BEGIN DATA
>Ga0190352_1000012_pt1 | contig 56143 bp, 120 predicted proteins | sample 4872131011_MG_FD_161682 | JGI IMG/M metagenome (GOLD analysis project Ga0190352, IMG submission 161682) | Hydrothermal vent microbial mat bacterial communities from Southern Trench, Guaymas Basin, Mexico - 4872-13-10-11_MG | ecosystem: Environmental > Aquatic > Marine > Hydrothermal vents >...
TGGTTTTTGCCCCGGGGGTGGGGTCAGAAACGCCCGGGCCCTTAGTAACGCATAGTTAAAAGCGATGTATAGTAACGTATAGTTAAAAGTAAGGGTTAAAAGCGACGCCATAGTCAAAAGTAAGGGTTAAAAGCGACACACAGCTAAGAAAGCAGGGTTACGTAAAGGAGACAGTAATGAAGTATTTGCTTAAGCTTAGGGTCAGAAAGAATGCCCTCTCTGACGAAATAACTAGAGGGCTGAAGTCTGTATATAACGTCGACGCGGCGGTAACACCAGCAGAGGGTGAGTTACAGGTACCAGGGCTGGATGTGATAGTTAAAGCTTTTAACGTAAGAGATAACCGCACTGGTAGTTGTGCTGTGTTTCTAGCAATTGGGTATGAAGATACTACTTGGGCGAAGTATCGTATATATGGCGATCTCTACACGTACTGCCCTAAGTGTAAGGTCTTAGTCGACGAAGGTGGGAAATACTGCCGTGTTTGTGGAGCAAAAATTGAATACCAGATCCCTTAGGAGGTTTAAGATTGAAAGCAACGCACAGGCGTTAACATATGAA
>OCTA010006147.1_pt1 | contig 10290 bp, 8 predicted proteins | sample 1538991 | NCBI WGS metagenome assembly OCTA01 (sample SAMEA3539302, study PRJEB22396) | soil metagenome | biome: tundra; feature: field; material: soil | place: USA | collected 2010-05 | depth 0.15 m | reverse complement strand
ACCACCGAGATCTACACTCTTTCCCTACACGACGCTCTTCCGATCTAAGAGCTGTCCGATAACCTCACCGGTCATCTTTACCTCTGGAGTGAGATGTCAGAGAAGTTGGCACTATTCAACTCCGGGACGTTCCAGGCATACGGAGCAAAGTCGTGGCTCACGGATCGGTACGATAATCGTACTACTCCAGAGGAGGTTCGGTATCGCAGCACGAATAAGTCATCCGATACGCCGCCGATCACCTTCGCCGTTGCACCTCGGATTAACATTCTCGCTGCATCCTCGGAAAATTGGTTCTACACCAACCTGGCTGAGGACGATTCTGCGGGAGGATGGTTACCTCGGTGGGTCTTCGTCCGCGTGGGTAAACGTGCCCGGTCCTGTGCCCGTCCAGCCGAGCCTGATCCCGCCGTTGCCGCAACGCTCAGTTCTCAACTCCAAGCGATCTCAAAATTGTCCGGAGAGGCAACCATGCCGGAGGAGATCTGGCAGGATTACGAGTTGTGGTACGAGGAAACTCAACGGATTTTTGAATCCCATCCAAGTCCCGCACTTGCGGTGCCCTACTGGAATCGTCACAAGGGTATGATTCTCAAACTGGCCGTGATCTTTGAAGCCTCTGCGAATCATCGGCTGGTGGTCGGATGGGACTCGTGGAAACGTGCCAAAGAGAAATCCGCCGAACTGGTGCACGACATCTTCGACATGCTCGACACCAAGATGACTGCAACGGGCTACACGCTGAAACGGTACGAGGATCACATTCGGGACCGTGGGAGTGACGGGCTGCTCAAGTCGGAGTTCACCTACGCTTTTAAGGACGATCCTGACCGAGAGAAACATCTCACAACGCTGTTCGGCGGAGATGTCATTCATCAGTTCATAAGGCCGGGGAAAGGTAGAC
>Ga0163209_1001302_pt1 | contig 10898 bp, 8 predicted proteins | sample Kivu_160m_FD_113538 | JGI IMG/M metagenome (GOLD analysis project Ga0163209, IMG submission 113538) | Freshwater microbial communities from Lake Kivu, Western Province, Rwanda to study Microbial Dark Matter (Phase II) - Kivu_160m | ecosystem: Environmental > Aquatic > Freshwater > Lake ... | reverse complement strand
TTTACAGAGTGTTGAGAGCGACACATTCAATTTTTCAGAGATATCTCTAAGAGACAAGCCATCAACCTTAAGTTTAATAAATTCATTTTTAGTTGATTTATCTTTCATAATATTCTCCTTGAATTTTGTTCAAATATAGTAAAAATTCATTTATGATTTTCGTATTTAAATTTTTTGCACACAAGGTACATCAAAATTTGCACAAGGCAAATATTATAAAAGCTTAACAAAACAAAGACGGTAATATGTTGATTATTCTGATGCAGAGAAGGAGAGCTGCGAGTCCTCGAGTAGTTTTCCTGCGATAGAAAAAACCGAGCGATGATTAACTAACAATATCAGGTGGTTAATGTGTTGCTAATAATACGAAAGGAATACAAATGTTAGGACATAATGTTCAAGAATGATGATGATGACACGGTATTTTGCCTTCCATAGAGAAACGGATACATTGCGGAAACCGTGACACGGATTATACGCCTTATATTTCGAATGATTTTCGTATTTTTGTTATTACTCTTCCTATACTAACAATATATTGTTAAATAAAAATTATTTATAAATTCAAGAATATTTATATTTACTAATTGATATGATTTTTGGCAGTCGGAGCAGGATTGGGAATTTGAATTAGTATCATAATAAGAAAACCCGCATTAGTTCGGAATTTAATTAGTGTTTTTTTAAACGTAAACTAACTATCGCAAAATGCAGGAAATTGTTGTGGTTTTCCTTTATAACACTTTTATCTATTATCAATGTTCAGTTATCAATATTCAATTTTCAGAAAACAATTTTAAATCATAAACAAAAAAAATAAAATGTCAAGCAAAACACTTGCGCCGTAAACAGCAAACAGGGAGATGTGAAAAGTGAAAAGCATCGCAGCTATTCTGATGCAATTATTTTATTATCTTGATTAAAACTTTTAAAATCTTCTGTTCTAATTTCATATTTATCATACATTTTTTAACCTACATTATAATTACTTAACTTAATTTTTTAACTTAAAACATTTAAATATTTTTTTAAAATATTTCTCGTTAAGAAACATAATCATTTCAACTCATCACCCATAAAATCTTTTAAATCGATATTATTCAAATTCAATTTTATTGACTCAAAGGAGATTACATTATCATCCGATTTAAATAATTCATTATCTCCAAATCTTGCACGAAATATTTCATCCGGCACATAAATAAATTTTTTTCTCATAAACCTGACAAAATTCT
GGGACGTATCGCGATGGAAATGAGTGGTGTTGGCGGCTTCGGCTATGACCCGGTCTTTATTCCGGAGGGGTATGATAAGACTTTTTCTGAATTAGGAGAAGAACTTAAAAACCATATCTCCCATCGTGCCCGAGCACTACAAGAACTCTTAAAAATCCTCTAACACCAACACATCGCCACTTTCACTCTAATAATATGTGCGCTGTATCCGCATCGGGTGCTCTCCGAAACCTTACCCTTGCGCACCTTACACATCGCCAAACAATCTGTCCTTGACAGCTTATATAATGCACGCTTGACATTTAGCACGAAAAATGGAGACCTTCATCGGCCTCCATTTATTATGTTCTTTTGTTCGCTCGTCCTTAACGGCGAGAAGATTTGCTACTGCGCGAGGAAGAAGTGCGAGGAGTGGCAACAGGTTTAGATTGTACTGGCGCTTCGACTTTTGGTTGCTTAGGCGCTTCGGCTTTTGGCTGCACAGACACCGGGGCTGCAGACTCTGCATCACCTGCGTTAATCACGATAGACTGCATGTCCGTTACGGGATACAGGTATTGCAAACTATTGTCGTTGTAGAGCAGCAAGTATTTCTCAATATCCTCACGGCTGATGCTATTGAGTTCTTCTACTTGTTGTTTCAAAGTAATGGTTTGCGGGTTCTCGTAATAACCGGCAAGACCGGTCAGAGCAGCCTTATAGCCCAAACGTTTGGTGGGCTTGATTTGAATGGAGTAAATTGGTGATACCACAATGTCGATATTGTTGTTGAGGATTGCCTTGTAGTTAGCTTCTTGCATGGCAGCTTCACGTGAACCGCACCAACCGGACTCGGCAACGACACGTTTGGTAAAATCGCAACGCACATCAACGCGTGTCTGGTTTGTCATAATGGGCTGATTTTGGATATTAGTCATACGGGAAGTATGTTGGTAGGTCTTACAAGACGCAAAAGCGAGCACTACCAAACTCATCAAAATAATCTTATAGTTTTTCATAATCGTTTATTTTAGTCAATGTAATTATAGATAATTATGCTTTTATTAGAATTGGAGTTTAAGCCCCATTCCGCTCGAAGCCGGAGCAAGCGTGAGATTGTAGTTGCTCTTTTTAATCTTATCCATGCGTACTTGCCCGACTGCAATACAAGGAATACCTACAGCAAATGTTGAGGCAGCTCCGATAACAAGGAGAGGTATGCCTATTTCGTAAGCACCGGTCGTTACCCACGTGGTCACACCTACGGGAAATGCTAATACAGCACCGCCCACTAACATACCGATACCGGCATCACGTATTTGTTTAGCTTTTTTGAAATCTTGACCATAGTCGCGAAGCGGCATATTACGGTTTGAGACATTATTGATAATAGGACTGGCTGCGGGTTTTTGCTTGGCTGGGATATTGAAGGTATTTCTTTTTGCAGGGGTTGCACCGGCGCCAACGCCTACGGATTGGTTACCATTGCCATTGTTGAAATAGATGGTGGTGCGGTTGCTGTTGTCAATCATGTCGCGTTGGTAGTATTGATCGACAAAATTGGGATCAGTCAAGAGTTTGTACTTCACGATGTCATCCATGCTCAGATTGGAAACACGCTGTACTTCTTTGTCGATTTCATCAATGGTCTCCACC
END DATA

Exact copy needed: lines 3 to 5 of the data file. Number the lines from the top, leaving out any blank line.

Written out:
>OCTA010006147.1_pt1 | contig 10290 bp, 8 predicted proteins | sample 1538991 | NCBI WGS metagenome assembly OCTA01 (sample SAMEA3539302, study PRJEB22396) | soil metagenome | biome: tundra; feature: field; material: soil | place: USA | collected 2010-05 | depth 0.15 m | reverse complement strand
ACCACCGAGATCTACACTCTTTCCCTACACGACGCTCTTCCGATCTAAGAGCTGTCCGATAACCTCACCGGTCATCTTTACCTCTGGAGTGAGATGTCAGAGAAGTTGGCACTATTCAACTCCGGGACGTTCCAGGCATACGGAGCAAAGTCGTGGCTCACGGATCGGTACGATAATCGTACTACTCCAGAGGAGGTTCGGTATCGCAGCACGAATAAGTCATCCGATACGCCGCCGATCACCTTCGCCGTTGCACCTCGGATTAACATTCTCGCTGCATCCTCGGAAAATTGGTTCTACACCAACCTGGCTGAGGACGATTCTGCGGGAGGATGGTTACCTCGGTGGGTCTTCGTCCGCGTGGGTAAACGTGCCCGGTCCTGTGCCCGTCCAGCCGAGCCTGATCCCGCCGTTGCCGCAACGCTCAGTTCTCAACTCCAAGCGATCTCAAAATTGTCCGGAGAGGCAACCATGCCGGAGGAGATCTGGCAGGATTACGAGTTGTGGTACGAGGAAACTCAACGGATTTTTGAATCCCATCCAAGTCCCGCACTTGCGGTGCCCTACTGGAATCGTCACAAGGGTATGATTCTCAAACTGGCCGTGATCTTTGAAGCCTCTGCGAATCATCGGCTGGTGGTCGGATGGGACTCGTGGAAACGTGCCAAAGAGAAATCCGCCGAACTGGTGCACGACATCTTCGACATGCTCGACACCAAGATGACTGCAACGGGCTACACGCTGAAACGGTACGAGGATCACATTCGGGACCGTGGGAGTGACGGGCTGCTCAAGTCGGAGTTCACCTACGCTTTTAAGGACGATCCTGACCGAGAGAAACATCTCACAACGCTGTTCGGCGGAGATGTCATTCATCAGTTCATAAGGCCGGGGAAAGGTAGAC
>Ga0163209_1001302_pt1 | contig 10898 bp, 8 predicted proteins | sample Kivu_160m_FD_113538 | JGI IMG/M metagenome (GOLD analysis project Ga0163209, IMG submission 113538) | Freshwater microbial communities from Lake Kivu, Western Province, Rwanda to study Microbial Dark Matter (Phase II) - Kivu_160m | ecosystem: Environmental > Aquatic > Freshwater > Lake ... | reverse complement strand